- Research article
- Open Access
Comparison of ESTs from juvenile and adult phases of the giant unicellular green alga Acetabularia acetabulum
BMC Plant Biology volume 4, Article number: 3 (2004)
Acetabularia acetabulum is a giant unicellular green alga whose size and complex life cycle make it an attractive model for understanding morphogenesis and subcellular compartmentalization. The life cycle of this marine unicell is composed of several developmental phases. Juvenile and adult phases are temporally sequential but physiologically and morphologically distinct. To identify genes specific to juvenile and adult phases, we created two subtracted cDNA libraries, one adult-specific and one juvenile-specific, and analyzed 941 randomly chosen ESTs from them.
Clustering analysis suggests virtually no overlap between the two libraries. Preliminary expression data also suggests that we were successful at isolating transcripts differentially expressed between the two developmental phases and that many transcripts are specific to one phase or the other. Comparison of our EST sequences against publicly available sequence databases indicates that ESTs from the adult and the juvenile libraries partition into different functional classes. Three conserved sequence elements were common to several of the ESTs and were also found within the genomic sequence of the carbonic anhydrase1 gene from A. acetabulum. To date, these conserved elements are specific to A. acetabulum.
Our data provide strong evidence that adult and juvenile phases in A. acetabulum vary significantly in gene expression. We discuss their possible roles in cell growth and morphogenesis as well as in phase change. We also discuss the potential role of the conserved elements found within the EST sequences in post-transcriptional regulation, particularly mRNA localization and/or stability.
High-throughput sequencing of partial cDNAs, or expressed sequence tags (ESTs), provides relatively fast and cost-effective access to the gene expression profile of an organism [1, 2]. EST libraries provide access to the population of genes transcribed, making analyses of ESTs informative in determining which genes are expressed at specific developmental ages, in specific tissues, or under specific environmental conditions.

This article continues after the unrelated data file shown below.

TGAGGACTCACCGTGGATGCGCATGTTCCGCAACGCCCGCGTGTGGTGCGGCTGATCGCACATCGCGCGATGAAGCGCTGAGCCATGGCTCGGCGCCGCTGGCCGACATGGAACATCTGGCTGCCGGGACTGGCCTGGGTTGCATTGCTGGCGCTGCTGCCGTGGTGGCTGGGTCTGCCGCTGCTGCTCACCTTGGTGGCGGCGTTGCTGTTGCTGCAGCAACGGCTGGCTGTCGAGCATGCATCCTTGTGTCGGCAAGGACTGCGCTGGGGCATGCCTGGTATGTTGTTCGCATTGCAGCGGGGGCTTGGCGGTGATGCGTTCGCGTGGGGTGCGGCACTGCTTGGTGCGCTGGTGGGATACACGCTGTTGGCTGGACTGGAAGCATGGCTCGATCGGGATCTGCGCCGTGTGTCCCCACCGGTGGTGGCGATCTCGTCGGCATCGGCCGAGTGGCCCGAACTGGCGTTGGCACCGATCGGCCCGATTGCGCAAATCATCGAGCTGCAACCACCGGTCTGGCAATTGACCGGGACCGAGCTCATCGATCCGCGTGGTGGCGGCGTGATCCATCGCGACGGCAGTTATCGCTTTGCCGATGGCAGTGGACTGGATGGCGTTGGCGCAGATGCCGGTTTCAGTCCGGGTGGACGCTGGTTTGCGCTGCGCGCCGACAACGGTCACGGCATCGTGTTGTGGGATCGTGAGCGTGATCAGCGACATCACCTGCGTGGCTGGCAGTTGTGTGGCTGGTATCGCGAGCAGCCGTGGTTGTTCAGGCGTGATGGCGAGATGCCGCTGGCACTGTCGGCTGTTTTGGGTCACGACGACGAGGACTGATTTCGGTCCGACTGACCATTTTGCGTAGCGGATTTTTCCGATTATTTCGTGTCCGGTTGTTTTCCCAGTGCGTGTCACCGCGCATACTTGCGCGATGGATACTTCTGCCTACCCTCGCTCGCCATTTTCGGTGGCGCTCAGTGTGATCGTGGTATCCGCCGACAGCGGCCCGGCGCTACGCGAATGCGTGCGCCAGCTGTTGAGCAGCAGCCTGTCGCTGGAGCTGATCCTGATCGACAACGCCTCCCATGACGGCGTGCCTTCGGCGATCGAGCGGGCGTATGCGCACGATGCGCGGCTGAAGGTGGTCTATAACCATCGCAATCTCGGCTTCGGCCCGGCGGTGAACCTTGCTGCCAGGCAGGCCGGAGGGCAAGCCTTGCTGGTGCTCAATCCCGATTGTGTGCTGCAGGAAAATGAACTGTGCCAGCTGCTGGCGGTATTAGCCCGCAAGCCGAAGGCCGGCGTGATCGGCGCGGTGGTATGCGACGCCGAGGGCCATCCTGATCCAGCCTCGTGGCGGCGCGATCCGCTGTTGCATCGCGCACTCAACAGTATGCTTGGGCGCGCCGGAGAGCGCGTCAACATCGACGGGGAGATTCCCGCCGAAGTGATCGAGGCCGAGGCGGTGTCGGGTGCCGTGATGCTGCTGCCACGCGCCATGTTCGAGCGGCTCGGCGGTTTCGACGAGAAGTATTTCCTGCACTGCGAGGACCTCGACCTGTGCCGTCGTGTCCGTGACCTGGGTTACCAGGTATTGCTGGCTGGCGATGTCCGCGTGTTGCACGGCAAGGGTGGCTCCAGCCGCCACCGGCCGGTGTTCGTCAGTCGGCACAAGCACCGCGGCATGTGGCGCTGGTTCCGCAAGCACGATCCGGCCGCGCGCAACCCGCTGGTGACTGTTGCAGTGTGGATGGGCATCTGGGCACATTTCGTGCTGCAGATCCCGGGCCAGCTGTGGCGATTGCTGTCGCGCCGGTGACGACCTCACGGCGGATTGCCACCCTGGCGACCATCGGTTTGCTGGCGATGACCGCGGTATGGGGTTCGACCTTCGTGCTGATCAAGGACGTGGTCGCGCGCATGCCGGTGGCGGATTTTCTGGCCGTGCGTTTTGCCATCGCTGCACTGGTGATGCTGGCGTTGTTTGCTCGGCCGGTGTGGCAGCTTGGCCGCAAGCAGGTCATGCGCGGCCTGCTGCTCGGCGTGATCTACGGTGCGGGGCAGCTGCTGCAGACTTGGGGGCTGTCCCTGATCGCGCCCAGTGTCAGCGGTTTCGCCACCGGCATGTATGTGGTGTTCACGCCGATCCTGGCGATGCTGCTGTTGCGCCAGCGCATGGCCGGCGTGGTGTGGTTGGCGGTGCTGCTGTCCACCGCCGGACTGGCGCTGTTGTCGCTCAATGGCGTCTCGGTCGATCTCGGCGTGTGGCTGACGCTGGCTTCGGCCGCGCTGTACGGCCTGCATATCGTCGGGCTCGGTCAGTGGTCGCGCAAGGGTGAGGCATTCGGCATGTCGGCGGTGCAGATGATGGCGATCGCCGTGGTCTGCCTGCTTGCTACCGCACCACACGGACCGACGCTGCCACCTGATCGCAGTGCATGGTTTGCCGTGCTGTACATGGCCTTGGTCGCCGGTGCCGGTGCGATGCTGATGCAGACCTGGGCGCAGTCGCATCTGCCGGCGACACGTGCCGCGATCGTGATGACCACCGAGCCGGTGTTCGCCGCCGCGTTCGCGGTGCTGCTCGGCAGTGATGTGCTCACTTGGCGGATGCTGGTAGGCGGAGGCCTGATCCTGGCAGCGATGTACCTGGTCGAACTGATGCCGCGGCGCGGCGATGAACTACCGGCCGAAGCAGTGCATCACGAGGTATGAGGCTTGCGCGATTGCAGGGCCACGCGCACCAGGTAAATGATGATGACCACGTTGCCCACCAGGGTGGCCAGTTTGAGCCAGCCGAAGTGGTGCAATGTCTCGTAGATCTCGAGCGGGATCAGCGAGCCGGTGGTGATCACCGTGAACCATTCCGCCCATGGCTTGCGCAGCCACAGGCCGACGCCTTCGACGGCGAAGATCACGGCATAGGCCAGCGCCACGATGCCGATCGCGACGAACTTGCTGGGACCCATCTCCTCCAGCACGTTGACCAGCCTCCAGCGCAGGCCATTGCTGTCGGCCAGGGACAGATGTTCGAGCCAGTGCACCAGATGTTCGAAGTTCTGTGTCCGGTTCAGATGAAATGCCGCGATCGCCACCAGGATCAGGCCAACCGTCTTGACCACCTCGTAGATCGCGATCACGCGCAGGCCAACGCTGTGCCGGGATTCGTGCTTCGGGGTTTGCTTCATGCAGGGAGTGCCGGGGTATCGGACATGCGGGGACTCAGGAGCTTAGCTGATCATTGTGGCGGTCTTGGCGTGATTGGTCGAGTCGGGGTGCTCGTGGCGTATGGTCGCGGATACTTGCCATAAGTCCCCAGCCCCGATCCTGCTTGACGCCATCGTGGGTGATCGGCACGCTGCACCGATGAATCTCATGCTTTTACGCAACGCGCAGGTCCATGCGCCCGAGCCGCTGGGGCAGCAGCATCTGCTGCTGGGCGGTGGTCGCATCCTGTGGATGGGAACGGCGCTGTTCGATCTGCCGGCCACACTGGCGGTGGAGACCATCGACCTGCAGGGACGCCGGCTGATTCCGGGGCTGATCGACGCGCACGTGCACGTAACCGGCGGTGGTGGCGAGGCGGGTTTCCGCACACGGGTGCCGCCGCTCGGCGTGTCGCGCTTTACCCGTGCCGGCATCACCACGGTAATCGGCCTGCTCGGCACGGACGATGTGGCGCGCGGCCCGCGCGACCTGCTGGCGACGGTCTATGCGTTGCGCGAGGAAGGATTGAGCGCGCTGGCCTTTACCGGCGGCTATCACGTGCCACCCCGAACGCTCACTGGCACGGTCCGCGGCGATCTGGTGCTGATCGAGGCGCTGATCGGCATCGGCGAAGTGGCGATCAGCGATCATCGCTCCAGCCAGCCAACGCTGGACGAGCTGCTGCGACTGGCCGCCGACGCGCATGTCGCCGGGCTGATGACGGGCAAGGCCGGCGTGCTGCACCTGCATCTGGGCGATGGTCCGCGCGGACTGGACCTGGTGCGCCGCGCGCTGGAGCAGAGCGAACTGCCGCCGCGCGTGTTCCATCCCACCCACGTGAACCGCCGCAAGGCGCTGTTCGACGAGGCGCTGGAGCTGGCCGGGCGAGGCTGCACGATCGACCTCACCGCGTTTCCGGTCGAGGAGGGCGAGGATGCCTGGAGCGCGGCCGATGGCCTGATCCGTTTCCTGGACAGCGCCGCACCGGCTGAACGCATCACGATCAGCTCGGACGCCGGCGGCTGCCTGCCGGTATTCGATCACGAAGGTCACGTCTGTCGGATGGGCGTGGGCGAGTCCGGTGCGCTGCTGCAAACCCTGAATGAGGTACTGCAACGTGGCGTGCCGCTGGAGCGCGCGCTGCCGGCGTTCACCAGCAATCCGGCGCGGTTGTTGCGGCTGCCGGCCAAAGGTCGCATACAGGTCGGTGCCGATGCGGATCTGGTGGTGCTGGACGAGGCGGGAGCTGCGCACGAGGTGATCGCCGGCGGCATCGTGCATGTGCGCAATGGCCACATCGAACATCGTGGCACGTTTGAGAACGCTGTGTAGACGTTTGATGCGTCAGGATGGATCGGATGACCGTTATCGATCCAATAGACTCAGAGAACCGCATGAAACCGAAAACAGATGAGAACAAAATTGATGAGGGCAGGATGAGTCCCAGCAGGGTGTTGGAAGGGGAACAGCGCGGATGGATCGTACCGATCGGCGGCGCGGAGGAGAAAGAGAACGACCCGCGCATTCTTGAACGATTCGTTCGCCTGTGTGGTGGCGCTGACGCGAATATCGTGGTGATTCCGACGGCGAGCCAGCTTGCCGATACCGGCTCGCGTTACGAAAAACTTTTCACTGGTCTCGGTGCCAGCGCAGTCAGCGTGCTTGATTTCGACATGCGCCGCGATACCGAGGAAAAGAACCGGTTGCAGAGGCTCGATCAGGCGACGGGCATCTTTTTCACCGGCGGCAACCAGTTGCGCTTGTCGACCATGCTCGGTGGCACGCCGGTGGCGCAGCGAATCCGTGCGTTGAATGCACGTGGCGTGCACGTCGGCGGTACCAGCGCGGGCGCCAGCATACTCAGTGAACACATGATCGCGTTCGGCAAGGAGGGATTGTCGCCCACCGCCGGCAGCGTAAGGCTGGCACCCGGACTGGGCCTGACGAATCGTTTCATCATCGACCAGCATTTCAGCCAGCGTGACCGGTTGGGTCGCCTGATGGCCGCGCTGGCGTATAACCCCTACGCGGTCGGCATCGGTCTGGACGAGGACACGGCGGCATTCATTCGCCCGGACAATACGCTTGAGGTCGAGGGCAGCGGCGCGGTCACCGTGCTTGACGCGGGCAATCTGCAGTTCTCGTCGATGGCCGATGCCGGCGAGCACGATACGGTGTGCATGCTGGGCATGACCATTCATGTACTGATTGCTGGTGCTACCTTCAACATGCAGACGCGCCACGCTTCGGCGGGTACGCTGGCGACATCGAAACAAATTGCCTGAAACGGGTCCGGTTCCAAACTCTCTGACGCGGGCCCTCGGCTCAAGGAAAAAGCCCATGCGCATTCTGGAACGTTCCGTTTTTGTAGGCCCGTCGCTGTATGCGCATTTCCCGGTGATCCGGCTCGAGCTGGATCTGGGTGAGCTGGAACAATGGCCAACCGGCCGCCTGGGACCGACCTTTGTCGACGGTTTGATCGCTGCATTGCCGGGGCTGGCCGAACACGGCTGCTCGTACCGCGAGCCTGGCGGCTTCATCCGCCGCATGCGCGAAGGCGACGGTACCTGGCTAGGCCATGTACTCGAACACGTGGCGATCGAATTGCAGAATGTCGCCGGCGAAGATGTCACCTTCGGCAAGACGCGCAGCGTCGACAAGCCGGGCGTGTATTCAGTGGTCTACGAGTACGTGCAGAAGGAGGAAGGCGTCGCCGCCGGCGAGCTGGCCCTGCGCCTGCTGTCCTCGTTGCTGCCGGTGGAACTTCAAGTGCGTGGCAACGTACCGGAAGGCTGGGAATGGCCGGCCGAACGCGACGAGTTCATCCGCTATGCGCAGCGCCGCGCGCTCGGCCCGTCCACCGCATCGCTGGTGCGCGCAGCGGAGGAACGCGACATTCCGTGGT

EST analyses are especially useful when studying organisms for which little sequence data exists and for which sequencing of the genome is either not planned, or not easily feasible due to genome size. To date, there is little genomic data available for the Chlorophytes (green algae), a group far more diverse and evolutionarily divergent than all land plants combined. From this group, only Chlamydomonas reinhardtii has been the object of an extensive EST project [3, 4]. Genomic information from this project proved critical to elucidating the function, biosynthesis, and regulation of the photosynthetic apparatus .
Acetabularia acetabulum (Fig. 1), also known as the "Mermaid's Wineglass", is a giant unicellular green alga whose size and complex life cycle make it an attractive model system for understanding morphogenesis and subcellular localization . Reaching 3 cm in height at maturity, this unicell contains just a single diploid nucleus for most of its life cycle. It undergoes a complex morphogenetic program, most of which takes place at the apex , centimeters away from the nucleus. Classic experiments on A. acetabulum [7, 8] provided the first compelling evidence for the role of the nucleus in morphogenesis and for the existence of "products of the nucleus", later presumed to be mRNAs .